Her response initially caught me off guard, but the more I thought about it, the more I felt comforted. I think what I found so refreshing about it, apart from the blunt honesty, was her nonchalant tone. I wasn’t a supermodel or the hottest friend in my friend group, and it didn’t need to be a big deal. When my friend spoke openly instead of tiptoeing around, not being conventionally hot suddenly mattered much less.
Beyond that, there’s a fundamental issue in the imperative to love every part of yourself because others won’t love you back until you do. When we repeat those sentiments, the end goal of self-love is to make yourself more desirable to someone else, to win them over. It makes me wonder who exactly I’m loving myself for. Probably some guy on Tinder with serious boundary issues.
In our “Yass queen!” world of #nomakeup selfies and body positivity, where we often pretend we were all cut from the same cosmetic cloth, self-love and unwavering comfort in one’s skin have become new standards to embrace and adhere to. Admitting that you don’t love what you see in the mirror isn’t attractive; it can be a taboo on par with bodily functions. We act as if strong women never feel shame, embarrassment, or anything other than total self-acceptance—perhaps because acknowledging that they do would force us to rethink our one-dimensional Beyoncé-ized conception of strong women.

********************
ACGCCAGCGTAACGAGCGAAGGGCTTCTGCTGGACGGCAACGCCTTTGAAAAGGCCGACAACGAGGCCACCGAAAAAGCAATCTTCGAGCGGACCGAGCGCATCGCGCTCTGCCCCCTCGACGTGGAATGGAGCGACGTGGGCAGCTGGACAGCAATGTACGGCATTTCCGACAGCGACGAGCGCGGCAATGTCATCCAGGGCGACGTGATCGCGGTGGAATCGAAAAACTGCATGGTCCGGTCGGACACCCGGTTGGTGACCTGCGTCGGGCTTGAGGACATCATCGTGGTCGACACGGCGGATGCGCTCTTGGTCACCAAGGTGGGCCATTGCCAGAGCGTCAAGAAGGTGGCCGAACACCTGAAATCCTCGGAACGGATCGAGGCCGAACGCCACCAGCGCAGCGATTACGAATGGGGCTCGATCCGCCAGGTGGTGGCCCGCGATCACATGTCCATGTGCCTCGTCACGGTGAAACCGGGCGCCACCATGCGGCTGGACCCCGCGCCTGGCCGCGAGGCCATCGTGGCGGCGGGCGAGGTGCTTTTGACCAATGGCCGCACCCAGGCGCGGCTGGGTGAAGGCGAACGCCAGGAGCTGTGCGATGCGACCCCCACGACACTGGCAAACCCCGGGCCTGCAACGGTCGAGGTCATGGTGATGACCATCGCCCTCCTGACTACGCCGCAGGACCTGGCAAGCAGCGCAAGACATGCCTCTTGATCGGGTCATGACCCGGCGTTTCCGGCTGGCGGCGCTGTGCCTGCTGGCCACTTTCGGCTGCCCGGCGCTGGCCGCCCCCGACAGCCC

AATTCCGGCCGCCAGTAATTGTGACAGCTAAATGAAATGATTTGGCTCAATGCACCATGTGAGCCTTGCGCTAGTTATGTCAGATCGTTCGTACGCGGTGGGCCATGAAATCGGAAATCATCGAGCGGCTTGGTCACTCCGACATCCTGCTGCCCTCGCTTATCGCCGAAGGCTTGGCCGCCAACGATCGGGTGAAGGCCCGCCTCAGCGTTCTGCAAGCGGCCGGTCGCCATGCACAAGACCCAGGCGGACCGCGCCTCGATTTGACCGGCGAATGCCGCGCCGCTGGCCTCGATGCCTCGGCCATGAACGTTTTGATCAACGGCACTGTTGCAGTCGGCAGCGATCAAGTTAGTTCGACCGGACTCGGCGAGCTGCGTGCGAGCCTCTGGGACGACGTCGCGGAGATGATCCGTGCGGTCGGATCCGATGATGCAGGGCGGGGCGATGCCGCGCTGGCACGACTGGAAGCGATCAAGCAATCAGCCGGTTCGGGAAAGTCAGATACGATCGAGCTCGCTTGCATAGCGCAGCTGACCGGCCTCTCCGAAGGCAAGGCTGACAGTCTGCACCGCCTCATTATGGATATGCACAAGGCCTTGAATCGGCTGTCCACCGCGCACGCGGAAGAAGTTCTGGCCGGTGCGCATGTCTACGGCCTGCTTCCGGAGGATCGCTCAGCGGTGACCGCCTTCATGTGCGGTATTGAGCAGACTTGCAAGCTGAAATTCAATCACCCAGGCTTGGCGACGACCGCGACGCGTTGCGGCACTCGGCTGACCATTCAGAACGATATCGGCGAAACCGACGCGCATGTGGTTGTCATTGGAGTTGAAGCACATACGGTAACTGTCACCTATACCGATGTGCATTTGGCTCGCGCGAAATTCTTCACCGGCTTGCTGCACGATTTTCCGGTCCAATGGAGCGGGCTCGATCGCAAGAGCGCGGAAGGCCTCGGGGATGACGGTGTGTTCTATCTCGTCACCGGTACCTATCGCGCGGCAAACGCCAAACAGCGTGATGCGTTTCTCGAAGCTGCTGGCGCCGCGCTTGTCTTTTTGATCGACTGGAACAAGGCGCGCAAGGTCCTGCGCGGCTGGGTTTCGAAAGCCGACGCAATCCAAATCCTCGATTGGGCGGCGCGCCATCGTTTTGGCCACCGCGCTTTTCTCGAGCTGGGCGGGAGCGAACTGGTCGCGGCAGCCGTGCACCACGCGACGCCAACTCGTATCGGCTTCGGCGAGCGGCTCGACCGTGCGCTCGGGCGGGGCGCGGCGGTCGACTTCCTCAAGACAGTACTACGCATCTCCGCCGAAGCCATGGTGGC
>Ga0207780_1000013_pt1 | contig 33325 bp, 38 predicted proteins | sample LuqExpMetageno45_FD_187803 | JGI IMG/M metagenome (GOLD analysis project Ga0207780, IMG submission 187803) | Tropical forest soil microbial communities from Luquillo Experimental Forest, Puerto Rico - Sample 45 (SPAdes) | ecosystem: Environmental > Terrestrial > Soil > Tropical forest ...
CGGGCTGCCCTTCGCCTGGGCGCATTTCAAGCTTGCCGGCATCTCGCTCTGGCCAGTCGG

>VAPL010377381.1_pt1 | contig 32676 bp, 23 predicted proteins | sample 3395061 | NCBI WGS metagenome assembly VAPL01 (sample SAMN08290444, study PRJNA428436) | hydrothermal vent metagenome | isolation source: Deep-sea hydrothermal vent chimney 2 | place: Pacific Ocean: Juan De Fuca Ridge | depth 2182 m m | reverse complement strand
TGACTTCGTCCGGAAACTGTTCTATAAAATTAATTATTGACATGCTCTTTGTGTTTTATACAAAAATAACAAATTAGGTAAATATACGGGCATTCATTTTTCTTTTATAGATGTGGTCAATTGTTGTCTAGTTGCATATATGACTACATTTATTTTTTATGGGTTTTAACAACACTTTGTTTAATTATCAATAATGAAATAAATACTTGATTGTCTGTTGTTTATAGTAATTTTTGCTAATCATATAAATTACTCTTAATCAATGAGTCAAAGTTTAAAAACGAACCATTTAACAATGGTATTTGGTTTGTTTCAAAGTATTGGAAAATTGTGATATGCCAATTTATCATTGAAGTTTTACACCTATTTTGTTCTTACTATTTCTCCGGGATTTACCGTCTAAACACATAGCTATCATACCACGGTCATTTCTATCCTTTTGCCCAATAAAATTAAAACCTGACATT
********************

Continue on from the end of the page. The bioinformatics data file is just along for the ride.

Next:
When we reinforce the idea that self-love must precede another’s love, we’re still playing into societal narratives of insecurities and confidence, not to mention a very simplified conception of what it even means to love yourself. We like to think of self-acceptance as an
ugly duckling–to-swan journey with a tidy conclusion. Friendly reminder: Sometimes loving yourself is something you have to learn. For some of us, that learning process is lifelong work. And that’s okay.
One good thing about having severe eczema and toe fungus—about having hated these parts of myself for so long—is that it’s given me the opportunity to better understand my relationship with what I see in the mirror. So here’s my take: Self-love doesn’t mean loving everything about yourself; it’s accepting yourself despite what you don’t love. It’s loving yourself despite the fact that doing so doesn’t guarantee the love of others. And it’s learning, in your own time and on your own terms, how to live in a body you wouldn’t necessarily choose.